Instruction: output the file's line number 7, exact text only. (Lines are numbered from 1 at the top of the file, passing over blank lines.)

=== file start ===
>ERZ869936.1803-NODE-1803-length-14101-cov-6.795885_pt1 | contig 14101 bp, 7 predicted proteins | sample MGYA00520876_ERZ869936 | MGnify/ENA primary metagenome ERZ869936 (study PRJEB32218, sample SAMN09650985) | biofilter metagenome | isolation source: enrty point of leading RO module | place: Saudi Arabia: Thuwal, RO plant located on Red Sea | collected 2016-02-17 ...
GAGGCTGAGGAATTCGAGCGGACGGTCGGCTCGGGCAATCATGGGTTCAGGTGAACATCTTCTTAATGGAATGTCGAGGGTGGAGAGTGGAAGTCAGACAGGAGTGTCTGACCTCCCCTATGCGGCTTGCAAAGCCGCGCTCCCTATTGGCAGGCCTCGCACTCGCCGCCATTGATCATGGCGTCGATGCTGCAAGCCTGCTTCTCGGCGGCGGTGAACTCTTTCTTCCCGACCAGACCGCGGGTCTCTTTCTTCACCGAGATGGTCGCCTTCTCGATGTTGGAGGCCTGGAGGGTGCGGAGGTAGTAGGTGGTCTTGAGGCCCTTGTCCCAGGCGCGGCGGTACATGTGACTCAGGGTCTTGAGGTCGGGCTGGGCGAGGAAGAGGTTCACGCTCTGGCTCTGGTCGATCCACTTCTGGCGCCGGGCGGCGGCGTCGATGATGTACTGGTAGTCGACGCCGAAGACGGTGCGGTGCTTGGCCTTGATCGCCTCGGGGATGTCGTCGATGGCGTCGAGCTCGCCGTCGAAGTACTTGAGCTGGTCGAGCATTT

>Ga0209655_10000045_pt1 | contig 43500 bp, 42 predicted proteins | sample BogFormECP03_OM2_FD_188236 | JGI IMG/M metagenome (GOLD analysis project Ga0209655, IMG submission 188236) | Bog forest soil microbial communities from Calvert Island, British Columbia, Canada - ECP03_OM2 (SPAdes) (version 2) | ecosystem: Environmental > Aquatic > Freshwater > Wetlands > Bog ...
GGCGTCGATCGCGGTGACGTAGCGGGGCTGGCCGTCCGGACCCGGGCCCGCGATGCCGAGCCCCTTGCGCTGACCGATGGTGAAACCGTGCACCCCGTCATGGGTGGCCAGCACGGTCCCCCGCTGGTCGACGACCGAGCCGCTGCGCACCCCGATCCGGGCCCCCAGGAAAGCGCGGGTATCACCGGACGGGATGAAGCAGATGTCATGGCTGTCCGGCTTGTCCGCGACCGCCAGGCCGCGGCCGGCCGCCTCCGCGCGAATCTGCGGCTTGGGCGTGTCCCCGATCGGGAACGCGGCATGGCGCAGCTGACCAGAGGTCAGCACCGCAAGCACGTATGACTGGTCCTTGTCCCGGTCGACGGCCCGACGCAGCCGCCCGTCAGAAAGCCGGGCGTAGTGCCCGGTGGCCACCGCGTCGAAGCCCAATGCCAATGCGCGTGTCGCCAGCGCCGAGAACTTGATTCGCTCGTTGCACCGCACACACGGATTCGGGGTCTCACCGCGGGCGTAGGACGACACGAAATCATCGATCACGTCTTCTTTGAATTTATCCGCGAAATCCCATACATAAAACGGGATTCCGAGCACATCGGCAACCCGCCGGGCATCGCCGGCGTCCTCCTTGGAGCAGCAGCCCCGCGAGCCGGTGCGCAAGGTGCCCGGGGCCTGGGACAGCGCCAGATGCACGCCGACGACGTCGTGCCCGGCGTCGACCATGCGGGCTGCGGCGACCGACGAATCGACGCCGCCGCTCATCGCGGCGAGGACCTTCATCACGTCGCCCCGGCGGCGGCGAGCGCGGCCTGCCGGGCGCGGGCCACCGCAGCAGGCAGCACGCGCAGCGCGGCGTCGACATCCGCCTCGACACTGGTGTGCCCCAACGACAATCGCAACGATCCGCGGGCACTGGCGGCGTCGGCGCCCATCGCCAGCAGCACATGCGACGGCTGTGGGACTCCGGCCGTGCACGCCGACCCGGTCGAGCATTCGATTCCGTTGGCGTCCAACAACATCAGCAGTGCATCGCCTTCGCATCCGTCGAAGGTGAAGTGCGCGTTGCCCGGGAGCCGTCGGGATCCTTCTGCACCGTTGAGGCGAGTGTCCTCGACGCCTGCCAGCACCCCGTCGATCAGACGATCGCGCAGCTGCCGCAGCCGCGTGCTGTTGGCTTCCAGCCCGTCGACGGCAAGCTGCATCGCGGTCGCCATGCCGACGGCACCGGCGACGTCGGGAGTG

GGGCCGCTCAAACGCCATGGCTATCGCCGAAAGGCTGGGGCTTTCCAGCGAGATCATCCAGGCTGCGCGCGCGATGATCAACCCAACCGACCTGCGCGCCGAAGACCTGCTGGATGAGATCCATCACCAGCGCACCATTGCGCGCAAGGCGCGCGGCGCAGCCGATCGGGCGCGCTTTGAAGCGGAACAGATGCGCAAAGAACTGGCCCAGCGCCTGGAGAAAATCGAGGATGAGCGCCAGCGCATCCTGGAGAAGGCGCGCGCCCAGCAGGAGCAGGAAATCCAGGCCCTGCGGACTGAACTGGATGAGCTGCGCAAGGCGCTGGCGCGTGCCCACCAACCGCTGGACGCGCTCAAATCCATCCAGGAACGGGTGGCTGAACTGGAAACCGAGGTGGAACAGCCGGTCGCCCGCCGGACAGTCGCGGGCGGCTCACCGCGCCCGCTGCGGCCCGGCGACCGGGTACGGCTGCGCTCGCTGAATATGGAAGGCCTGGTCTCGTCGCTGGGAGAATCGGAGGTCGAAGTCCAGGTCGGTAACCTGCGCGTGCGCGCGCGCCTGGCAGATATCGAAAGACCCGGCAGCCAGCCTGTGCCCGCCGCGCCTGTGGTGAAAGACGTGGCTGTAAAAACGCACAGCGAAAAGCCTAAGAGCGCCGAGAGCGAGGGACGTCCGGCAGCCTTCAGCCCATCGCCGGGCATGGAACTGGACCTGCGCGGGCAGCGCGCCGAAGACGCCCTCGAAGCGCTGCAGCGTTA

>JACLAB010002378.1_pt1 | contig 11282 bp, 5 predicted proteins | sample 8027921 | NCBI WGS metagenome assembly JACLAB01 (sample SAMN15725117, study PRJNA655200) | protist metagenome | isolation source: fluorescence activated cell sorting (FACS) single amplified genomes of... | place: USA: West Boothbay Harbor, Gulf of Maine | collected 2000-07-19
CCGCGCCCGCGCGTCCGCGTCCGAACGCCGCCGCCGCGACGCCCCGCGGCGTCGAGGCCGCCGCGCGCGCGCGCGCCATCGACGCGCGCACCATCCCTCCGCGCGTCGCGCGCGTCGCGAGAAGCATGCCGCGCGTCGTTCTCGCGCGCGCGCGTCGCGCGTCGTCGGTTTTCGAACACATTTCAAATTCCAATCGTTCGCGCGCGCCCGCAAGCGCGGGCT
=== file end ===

CCGCGCCCGCGCGTCCGCGTCCGAACGCCGCCGCCGCGACGCCCCGCGGCGTCGAGGCCGCCGCGCGCGCGCGCGCCATCGACGCGCGCACCATCCCTCCGCGCGTCGCGCGCGTCGCGAGAAGCATGCCGCGCGTCGTTCTCGCGCGCGCGCGTCGCGCGTCGTCGGTTTTCGAACACATTTCAAATTCCAATCGTTCGCGCGCGCCCGCAAGCGCGGGCT